That being said, this is where differences in personal goals push me in the direction of agreeing with you, Dolmetscher. If one's goal is simply to communicate and get by, one could get away with not fully treating each language as separate entities on a subconscious level (because consciously, we know they are). I recently watched a news report on Venezuelan refugees fleeing to Brazil. A lot of them basically spoke Spanish with some Portuguese words they knew sprinkled in. I imagine they would be largely understood, but likely with some effort. For greater context, like you, Vladimir, I have more than one native language: English and Spanish. A few years ago I started learning Italian (so far the "hardest" language I've had to learn), then later Portuguese. I did indeed use my knowledge of Spanish to learn them. Though at first, it may have sounded like the Portunhol spoken by these refugees, or even the Brazilian reporters. That’s fine, if simple communication is your goal. However, if your aim is to not only do the bare minimum to be understood, but to be an effective and advanced user of a language, in my opinion we would do well to heed your advice, Dolmetscher. That’s because, I would imagine that many Brazilians would have a hard time following Venezuelans’ Portuñol because according to anecdotal experiences and this Quora post (, Brazilians struggle to understand Spanish or Portuñol when the Ss are aspirated or dropped, as is characteristic of Venezuelan Spanish (but also many, many Hispanic accents). Anecdotally, it would be like Brazilians leveraging their knowledge of Portuguese to speak Spanish while treating it like a weird dialect of their mother tongue, such that they aspirate or drop their Rs. Eventually, in order to even be a proficient user, you have to treat them like separate languages, not like dialects of your L1.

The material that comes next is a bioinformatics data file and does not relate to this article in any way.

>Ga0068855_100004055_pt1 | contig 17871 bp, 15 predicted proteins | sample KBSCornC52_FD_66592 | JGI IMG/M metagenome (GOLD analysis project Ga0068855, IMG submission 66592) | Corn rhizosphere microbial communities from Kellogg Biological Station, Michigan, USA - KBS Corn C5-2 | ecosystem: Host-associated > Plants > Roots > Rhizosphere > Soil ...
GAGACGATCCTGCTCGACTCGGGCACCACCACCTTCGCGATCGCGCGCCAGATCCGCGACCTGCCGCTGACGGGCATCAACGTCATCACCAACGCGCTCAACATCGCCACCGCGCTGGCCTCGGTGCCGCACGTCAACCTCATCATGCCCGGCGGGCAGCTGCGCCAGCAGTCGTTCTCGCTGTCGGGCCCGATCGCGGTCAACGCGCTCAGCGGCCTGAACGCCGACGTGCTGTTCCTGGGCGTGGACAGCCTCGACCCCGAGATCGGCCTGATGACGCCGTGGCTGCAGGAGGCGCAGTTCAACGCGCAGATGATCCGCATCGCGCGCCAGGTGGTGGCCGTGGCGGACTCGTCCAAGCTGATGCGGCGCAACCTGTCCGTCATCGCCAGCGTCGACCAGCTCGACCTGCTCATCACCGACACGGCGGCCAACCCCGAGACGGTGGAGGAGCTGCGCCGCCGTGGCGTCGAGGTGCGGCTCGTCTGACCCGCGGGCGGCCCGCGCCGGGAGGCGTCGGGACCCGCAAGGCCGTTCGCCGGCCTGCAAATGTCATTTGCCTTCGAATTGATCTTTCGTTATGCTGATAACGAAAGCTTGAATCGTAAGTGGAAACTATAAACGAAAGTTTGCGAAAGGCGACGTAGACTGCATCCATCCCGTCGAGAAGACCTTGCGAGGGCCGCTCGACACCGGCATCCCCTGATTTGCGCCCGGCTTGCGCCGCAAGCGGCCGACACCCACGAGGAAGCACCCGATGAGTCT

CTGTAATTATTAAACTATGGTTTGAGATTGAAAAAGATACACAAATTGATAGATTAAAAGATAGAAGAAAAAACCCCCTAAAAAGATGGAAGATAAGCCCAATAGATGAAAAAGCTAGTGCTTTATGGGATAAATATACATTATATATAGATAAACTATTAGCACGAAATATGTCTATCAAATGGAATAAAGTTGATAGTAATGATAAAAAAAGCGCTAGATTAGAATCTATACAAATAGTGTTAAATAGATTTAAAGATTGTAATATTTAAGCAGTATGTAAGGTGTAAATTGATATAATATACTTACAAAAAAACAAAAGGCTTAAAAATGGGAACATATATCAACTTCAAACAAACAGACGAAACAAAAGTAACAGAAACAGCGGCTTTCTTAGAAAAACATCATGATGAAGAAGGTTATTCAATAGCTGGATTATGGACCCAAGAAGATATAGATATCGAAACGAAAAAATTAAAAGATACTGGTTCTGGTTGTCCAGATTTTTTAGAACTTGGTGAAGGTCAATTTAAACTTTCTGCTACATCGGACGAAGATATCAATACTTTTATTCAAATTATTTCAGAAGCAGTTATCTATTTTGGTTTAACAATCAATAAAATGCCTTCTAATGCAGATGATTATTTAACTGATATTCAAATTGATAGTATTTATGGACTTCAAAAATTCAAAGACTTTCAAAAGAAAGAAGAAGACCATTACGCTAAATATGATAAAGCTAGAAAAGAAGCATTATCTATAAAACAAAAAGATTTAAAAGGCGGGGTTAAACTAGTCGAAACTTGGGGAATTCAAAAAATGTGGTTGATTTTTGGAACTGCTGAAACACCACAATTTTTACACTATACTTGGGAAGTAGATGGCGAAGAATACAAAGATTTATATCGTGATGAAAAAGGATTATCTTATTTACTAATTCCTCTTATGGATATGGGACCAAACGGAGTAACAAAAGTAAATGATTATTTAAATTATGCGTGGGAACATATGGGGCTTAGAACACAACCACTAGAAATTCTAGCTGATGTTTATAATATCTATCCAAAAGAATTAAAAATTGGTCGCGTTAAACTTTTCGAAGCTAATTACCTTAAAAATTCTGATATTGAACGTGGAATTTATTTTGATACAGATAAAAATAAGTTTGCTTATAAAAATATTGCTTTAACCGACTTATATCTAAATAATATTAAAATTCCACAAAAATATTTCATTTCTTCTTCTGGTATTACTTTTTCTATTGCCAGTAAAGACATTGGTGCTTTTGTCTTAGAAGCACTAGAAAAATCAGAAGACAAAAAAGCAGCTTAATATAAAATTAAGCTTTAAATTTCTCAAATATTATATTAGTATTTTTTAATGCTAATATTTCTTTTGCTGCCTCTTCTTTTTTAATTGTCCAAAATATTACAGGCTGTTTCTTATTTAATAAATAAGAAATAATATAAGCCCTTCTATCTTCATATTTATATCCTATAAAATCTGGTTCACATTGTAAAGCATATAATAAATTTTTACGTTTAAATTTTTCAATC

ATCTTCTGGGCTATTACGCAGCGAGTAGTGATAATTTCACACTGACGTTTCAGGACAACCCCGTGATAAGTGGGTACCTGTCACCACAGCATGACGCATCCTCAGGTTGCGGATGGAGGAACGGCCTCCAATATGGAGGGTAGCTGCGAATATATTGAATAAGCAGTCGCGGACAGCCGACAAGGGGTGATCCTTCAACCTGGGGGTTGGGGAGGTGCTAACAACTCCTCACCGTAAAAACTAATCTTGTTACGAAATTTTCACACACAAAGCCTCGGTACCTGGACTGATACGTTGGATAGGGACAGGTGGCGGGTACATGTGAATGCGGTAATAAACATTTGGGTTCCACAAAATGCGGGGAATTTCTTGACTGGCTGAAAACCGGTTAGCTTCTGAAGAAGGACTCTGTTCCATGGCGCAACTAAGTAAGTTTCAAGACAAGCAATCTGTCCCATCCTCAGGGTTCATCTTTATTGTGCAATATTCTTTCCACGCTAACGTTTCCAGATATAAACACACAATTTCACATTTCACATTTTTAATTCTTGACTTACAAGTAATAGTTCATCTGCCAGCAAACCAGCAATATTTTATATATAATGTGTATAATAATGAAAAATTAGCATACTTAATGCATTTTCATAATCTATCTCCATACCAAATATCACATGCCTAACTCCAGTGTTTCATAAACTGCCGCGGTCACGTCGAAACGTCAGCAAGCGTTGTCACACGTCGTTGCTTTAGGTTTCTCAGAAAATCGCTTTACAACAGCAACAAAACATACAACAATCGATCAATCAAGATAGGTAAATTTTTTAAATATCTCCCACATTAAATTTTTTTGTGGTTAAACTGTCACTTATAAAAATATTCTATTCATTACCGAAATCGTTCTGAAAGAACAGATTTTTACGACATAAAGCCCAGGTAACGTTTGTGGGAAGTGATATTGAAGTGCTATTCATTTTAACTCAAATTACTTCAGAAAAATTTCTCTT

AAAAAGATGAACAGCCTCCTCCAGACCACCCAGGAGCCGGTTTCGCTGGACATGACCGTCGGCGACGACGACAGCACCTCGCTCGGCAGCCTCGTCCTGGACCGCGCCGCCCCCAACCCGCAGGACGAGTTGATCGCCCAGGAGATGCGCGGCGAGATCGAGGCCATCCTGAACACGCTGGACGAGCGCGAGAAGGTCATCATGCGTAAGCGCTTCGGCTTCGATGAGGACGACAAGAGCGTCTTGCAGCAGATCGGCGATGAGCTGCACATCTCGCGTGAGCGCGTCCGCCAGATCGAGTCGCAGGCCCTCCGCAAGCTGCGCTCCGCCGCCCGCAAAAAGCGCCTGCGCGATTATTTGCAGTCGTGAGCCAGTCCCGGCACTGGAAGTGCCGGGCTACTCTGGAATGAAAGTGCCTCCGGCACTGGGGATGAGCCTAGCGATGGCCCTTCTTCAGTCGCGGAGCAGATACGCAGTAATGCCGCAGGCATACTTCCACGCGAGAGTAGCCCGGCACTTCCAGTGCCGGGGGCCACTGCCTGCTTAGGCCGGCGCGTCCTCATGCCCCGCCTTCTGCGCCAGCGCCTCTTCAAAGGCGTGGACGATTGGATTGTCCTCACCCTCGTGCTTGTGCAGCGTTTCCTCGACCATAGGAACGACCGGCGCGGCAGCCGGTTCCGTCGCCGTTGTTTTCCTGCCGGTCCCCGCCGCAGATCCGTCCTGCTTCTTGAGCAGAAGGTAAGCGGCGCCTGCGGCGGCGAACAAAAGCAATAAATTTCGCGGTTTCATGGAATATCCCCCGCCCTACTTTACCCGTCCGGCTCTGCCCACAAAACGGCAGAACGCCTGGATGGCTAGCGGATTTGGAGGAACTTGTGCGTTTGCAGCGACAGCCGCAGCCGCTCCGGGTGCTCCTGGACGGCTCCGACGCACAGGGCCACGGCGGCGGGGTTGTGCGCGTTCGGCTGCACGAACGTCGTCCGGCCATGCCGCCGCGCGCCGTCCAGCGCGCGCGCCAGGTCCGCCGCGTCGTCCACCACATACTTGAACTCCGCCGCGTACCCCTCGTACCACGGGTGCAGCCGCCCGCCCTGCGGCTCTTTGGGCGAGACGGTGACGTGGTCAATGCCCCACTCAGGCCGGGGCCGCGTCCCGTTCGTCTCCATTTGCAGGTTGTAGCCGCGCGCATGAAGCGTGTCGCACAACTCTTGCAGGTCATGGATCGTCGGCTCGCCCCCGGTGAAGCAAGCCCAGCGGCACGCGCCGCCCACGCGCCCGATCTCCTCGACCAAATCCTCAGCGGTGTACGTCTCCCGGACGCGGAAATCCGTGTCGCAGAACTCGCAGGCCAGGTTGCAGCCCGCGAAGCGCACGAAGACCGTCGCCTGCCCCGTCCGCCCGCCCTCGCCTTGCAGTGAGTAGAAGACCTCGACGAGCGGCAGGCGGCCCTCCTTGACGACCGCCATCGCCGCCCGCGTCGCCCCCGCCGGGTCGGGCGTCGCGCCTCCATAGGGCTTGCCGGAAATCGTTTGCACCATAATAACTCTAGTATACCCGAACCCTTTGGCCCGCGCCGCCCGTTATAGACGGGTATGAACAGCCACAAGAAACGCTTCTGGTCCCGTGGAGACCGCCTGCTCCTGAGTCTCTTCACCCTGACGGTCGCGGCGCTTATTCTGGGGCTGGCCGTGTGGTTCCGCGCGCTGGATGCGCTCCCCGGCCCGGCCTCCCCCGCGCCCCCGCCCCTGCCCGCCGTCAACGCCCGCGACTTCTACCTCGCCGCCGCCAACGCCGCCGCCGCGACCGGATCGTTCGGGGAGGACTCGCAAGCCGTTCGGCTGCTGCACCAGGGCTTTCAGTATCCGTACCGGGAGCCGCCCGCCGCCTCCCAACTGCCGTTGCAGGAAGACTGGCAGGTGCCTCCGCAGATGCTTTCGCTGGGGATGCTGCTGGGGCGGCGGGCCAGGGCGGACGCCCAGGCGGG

3. This is even more so at advanced stages for those who, like me or you, Vladimir, want to speak a language well (although I know it depends on the language and one’s goals for it; Luca Lampariello himself suffers from a lack of “true differentiation” with his Portuguese, due to what I perceive to be a lack of interest in improving it, and thus he sometimes uses Spanish words and constructions). “Tomorrow, I school go,” is quite understandable to native English speaker, but is certainly not what a native speaker would say. A Mexican being asked for help by a Brazilian would certainly understand, “Puede mi ayudá,” but would realize it sounds kind of unnatural. This is the difference between, say, an intermediate user of a language and an advanced one. I’ve come to realize that in order to truly progress and sound as natural as possible in a language, you truly have to, “Treat each language you learn as different, even if they are related.” Despite studying Italian for three years now and being highly fluent, I’m still struck by how differently an Italian structures his or her idea from the way a Spanish speaker does, which is why during my weekly speaking sessions, I’m understood but often corrected by my tutor for sounding unnatural (in often subtle ways). For example, I recently said, “L’ho scritto nelle mie appunti,” (Eng: “I wrote it down in my notes.”/Span: “Lo escribí en mis notas.”) only to be told that it’s, “L’ho scritto tra i miei appunti.” Another one: “Ero ossessionato con l’italiano,” (“I was obsessed with Italian”/“Estaba obsesionado con el italiano”) is actually, “Ero ossessionato dall’italiano/l’italiano mi ossessionava.” I have many, many more such examples, such that I usually try to write all of them down in Anki to study later.

      You once wrote that Chinese has grammar that usually can’t really be generalized because it only works for a few set phrases, and that you have to spend a lot of time around Chinese speakers and experience as much in life as possible in order to know what the set phrase is for each situation. I often feel like the same is true for Italian and Portuguese (for the latter it’s especially so at the colloquial level), though the difference might be that unlike in Chinese, one is usually understood and that there are likely less exceptions. Thus I’ve come to realize that, as much as possible, we ought to aim to separate languages as much as possible; especially at the advanced level and if we want to sound natural. This shift in mentality might be crucial for improving beyond the upper-intermediate level. Although granted, as you pointed out, at the beginner level this is indeed a bad idea.